Statistics about indigenes must be accounted for: Tahu Kukutai, Maggie Walter, ‘Indigenous Statistics’, in Pranee Liamputtong (ed.), Handbook of Research Methods in Health Social Sciences, Springer, 2017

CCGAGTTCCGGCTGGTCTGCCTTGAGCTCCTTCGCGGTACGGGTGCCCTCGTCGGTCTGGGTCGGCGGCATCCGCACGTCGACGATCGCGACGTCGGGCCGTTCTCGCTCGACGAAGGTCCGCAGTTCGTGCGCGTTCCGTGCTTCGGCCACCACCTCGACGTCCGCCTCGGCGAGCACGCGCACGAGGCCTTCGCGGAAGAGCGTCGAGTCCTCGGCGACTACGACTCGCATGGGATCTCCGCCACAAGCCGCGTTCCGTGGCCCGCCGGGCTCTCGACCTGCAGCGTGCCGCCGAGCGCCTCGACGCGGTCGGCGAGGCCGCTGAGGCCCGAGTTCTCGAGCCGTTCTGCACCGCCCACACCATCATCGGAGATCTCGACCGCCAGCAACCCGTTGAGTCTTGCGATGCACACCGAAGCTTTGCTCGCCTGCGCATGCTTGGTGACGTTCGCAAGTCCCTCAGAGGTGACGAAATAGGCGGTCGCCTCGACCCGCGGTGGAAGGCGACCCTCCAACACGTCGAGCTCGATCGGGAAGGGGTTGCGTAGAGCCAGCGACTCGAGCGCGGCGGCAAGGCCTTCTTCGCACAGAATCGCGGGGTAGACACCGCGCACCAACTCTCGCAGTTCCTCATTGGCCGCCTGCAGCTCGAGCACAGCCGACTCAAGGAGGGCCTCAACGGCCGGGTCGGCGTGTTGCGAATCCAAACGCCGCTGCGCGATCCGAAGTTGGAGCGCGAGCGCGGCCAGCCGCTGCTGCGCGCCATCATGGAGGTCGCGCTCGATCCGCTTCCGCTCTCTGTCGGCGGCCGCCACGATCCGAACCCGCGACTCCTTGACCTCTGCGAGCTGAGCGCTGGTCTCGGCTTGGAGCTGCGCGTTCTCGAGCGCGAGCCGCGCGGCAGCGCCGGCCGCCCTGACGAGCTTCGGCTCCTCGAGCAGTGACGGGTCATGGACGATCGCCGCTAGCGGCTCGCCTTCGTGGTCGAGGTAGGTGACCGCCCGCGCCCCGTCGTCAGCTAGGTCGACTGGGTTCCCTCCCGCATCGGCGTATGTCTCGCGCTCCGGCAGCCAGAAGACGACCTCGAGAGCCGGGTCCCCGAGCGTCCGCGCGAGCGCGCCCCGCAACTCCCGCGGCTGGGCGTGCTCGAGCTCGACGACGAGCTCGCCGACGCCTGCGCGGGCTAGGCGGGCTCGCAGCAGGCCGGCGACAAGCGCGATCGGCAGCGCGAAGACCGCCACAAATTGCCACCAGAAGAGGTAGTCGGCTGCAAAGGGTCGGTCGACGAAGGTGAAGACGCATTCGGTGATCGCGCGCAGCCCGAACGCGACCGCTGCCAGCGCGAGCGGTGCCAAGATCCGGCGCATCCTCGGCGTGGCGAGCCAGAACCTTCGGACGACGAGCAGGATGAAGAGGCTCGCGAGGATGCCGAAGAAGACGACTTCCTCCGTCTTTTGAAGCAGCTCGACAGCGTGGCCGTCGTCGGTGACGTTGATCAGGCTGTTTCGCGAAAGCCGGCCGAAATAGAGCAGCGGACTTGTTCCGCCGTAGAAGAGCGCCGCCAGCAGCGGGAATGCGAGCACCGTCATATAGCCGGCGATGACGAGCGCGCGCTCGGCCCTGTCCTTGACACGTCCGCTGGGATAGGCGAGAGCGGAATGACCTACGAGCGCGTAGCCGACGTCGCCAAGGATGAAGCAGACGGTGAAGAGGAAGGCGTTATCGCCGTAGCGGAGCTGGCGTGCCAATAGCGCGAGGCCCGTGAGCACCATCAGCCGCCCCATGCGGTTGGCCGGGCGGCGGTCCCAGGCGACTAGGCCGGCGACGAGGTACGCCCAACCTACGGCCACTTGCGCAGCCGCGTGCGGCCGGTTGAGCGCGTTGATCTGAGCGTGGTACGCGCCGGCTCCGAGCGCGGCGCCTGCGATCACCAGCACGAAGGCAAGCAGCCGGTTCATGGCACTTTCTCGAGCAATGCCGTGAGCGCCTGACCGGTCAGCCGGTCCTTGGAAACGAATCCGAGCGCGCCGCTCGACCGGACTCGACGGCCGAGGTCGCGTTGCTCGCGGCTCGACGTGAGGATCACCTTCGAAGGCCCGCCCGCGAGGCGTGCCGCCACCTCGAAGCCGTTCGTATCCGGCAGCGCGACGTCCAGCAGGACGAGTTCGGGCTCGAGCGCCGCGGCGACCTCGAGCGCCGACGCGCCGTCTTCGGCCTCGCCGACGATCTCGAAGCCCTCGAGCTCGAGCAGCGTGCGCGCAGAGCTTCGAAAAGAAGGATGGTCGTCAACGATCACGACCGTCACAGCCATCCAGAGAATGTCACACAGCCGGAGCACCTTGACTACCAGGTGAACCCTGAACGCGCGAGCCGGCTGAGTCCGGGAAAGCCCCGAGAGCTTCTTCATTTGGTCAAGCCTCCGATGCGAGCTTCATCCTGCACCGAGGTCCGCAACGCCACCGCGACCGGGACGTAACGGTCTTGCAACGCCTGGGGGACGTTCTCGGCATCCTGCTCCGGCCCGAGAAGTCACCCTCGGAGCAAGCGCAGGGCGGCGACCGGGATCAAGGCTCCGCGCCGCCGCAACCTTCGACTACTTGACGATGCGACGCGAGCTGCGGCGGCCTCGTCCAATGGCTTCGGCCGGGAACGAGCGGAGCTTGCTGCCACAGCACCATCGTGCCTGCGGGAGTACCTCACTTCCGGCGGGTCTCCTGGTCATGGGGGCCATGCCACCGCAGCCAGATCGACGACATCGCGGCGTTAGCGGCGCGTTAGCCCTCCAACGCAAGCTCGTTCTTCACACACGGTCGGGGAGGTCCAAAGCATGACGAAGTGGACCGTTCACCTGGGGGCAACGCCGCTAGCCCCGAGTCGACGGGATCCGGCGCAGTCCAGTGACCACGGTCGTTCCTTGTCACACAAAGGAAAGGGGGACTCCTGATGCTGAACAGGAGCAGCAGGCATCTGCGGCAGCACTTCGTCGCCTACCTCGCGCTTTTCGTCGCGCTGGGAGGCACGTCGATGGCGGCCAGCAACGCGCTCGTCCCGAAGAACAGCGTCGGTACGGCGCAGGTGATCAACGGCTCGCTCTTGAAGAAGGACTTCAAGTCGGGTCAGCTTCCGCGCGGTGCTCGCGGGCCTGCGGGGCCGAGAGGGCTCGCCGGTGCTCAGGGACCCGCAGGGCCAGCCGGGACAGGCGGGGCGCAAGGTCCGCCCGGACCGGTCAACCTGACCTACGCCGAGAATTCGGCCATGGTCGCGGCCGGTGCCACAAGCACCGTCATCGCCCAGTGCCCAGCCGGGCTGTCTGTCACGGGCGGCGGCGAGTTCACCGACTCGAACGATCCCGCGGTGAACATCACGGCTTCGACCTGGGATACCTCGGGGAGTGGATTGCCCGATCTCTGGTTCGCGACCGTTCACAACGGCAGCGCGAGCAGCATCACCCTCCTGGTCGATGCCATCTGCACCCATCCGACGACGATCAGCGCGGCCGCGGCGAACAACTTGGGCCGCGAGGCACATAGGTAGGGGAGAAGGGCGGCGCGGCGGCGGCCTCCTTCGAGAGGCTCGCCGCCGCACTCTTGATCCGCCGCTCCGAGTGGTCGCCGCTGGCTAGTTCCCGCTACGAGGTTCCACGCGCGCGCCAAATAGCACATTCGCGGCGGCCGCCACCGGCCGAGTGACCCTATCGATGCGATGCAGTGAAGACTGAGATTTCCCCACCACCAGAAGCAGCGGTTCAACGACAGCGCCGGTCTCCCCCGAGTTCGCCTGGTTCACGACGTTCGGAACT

Abstract: Statistics about Indigenous peoples are a common feature of Anglo-colonizing nation states such as Canada, Australia, Aotearoa New Zealand, and the United States (CANZUS). The impetus for the production of most Indigenous statistics is the shared position of Indigenous disadvantage in health and socioeconomic status. In this chapter, we contrast statistics about Indigenous peoples with statistics for Indigenous people and statistics by Indigenous people. There are very significant differences between these categories of Indigenous statistics. At the heart of these differences is the methodology that informs the research processes and practices. Statistics about Indigenous peoples often reflect the dominant social norms, values, and racial hierarchy of the society in which they are created. In the CANZUS states, these statistics are deficit focused and, at times, victim blaming. Also missing from these statistical portrayals is the culture, interests, perspectives, and alternative narratives of the Indigenous peoples that they purport to represent. We contrast these statistics with those from statistical research using processes and practices that are shaped by Indigenous methodologies. Indigenous methodologies are distinguished by their prioritization of Indigenous methods, protocols, values, and epistemologies. We conclude with two examples of what Indigenous quantitative methodologies look like in practice from Aotearoa NZ and Australia.

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